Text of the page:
EcoWaste Coalition Blasts Election Posters on Forbidden Sites

Bridge, Cambridge St., Quezon City
Bridge, San Gregorio St., Manila
Bridge, San Gregorio St., Manila
Traffic Signage, Kalayaan Ave. cor. Don Chino Roces 
Ave., Makati City
Tree, Merced St., Manila
Electric Post, Paz St., Manila

The EcoWaste Coalition, a waste and pollution watch group, has decried the display of political propaganda materials on forbidden places in brazen violation of election rules.

The group’s Basura Patrollers over the weekend reported seeing election posters nailed or wired on trees, taped on electric posts and traffic signages, and displayed on bridges, which constitute “prohibited forms of election propaganda” as per the Commission on Elections (COMELEC). 

“The blatant disrespect for election rules explicitly banning the posting of campaign materials in unauthorized places is not good either for democracy or for the environment,” said Aileen Lucero, National Coordinator, EcoWaste Coalition.

“Illegal posters and other unlawful propaganda do not promote a level playing field for a clean and honest selection of aspiring public officials,” she said.

“Also, illegal posters, which are mostly plastic-based, contribute to campaign garbage that can pollute the environment long after the election is over,” she added.

With the midterm elections campaign in full swing, the EcoWaste Coalition renewed its appeal to all candidates and parties and their respective campaign workers and volunteers to abide by COMELEC Resolution 10488 promulgated on January 30, 2019.

The group also urged the public to take photos of “prohibited forms of election propaganda” and to report violations to the COMELEC via Twitter, Facebook, or Instagram, using the hashtag #SumbongSaCOMELEC, or via e-mail through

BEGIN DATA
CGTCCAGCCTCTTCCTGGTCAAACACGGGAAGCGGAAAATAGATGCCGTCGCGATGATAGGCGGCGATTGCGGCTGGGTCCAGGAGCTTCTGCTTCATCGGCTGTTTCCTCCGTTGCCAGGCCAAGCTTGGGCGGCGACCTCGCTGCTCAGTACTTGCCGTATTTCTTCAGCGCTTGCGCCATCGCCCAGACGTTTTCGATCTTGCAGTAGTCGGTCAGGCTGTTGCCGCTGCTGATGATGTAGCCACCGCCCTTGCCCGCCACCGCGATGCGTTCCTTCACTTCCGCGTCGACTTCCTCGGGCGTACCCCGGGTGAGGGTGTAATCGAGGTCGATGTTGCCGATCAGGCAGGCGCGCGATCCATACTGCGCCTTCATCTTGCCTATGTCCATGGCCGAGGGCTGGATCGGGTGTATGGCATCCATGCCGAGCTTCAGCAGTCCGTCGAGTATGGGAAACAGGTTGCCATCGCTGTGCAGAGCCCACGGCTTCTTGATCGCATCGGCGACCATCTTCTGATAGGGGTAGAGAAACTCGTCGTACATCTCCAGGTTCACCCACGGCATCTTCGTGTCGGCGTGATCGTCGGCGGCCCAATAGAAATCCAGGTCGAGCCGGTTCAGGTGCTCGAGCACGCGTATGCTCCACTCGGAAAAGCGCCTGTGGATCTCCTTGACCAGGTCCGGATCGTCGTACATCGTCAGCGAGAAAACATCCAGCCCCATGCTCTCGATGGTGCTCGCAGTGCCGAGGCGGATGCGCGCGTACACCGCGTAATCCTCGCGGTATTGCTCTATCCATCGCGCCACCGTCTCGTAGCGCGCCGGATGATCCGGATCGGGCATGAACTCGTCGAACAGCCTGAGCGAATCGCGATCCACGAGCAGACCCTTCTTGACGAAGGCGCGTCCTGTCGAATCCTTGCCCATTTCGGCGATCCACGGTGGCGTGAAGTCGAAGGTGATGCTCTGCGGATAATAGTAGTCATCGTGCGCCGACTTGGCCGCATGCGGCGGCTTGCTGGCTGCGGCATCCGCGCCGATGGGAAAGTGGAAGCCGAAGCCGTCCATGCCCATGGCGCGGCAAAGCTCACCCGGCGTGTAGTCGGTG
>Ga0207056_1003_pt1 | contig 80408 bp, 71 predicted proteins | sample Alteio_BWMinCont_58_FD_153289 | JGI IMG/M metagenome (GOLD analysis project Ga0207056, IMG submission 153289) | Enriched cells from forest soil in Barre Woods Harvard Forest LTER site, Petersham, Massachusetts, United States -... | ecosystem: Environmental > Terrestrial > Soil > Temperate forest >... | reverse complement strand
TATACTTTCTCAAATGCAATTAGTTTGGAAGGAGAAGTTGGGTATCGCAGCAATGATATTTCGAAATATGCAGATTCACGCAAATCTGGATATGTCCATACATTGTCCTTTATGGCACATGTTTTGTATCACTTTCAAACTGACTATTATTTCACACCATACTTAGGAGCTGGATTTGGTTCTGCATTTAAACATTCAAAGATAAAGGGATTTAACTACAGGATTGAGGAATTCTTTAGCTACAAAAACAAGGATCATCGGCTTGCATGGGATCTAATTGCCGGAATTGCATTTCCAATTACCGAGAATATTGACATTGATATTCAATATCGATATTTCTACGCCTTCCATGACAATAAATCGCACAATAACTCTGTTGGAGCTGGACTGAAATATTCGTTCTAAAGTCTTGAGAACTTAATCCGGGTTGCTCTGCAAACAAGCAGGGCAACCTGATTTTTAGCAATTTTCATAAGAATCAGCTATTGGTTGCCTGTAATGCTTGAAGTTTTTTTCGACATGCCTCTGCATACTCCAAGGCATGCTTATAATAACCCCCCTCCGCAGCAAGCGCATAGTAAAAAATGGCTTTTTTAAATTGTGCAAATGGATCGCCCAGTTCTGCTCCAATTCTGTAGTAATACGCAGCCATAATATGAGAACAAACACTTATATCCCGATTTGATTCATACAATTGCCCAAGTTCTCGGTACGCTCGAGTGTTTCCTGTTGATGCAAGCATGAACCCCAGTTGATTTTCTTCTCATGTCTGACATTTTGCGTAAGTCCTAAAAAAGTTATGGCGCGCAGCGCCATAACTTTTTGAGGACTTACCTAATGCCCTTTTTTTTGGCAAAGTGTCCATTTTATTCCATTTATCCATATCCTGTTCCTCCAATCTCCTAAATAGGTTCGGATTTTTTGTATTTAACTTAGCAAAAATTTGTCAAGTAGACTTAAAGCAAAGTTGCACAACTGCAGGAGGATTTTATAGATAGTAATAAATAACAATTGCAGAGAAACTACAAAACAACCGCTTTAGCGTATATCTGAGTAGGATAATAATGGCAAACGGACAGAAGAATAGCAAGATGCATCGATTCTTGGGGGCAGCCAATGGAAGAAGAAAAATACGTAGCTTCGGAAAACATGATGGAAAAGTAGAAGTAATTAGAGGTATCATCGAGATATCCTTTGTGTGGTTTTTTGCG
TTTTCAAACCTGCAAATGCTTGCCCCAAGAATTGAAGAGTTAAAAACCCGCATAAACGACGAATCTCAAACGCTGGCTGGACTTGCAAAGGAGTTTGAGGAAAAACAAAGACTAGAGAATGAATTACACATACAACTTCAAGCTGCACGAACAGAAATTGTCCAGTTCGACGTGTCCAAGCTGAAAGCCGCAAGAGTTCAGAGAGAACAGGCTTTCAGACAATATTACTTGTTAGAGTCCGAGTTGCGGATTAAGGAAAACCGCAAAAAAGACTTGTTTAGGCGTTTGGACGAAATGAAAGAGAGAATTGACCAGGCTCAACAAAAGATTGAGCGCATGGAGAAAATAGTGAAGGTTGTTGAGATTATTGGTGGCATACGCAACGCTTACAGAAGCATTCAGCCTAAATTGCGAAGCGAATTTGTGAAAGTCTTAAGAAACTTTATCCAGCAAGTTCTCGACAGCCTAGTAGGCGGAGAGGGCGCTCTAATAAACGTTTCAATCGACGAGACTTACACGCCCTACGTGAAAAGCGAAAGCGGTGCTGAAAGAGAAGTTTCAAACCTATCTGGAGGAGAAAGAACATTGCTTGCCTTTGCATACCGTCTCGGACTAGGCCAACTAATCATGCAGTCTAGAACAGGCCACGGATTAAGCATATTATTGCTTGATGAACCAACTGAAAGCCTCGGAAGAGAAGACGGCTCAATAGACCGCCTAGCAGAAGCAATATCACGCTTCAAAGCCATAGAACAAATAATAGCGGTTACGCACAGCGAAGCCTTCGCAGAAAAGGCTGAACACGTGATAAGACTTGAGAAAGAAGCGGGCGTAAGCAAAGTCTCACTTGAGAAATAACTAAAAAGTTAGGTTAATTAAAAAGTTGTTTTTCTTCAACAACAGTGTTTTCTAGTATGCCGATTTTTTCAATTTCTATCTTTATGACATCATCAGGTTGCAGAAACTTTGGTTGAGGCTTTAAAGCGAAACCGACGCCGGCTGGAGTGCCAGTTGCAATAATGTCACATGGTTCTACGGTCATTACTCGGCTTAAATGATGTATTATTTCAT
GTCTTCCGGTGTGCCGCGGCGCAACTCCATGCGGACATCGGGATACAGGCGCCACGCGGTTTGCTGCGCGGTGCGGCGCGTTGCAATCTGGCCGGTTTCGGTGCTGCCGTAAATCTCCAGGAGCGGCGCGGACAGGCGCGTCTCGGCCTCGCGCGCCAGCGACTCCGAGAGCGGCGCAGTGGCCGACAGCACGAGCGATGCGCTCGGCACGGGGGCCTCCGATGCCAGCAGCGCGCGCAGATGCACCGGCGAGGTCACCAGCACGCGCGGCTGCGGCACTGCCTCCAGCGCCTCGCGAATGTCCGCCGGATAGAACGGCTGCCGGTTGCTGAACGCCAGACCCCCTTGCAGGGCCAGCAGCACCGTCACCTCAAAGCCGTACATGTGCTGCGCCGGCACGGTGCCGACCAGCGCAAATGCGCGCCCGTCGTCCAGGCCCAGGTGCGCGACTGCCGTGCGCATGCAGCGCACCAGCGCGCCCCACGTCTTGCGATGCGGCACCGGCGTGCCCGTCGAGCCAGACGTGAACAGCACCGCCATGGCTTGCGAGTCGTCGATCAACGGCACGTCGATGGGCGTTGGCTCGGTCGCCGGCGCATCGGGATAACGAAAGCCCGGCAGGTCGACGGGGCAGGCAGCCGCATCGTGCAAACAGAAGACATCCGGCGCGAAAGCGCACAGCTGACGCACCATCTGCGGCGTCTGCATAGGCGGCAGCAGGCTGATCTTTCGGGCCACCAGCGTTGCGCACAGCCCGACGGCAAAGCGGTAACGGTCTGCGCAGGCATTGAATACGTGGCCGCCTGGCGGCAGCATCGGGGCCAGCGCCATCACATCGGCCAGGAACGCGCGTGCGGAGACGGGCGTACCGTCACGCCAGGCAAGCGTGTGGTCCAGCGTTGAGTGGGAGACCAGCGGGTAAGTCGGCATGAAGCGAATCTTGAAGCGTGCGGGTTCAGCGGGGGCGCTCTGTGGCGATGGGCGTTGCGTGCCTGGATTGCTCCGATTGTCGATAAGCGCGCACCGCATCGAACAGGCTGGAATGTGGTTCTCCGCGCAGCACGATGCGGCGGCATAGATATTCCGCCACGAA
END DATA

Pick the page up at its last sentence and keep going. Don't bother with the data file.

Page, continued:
COMELEC Resolution 10488 provides for the rules and regulations governing the May 13, 2019 midterm elections in line with the Fair Elections Act and other pertinent laws.

Among other things, COMELEC allows “posters made of cloth, paper, cardboard or any other material, whether framed or posted, with an area not exceeding two feet by three feet” and disallows their display “outside authorized common poster areas, in public places, or in private properties without the consent of the owner.”

The said resolution contains an extensive list of what is considered as “public places,” including “waiting sheds, sidewalks, street and lamp posts, electric posts and wires, traffic signages and other signboards erected on public property, pedestrian overpasses and underpasses, flyovers and underpasses, bridges, main thoroughfares, and center islands of roads and highways,” etc.

The EcoWaste Coalition also drew attention to an important provision of the said resolution  where “parties and candidates are encouraged to use recyclable and environment-friendly materials and avoid those that contain hazardous chemicals and substances in the production of their campaign and election propaganda.”

“While the use of ecological and non-toxic campaign materials is unfortunately not mandatory at this stage, we appeal to all candidates and parties to be mindful of the environmental impact of the materials they use to woo the electorate, so as not to add to the country's waste and pollution woes,” Lucero said.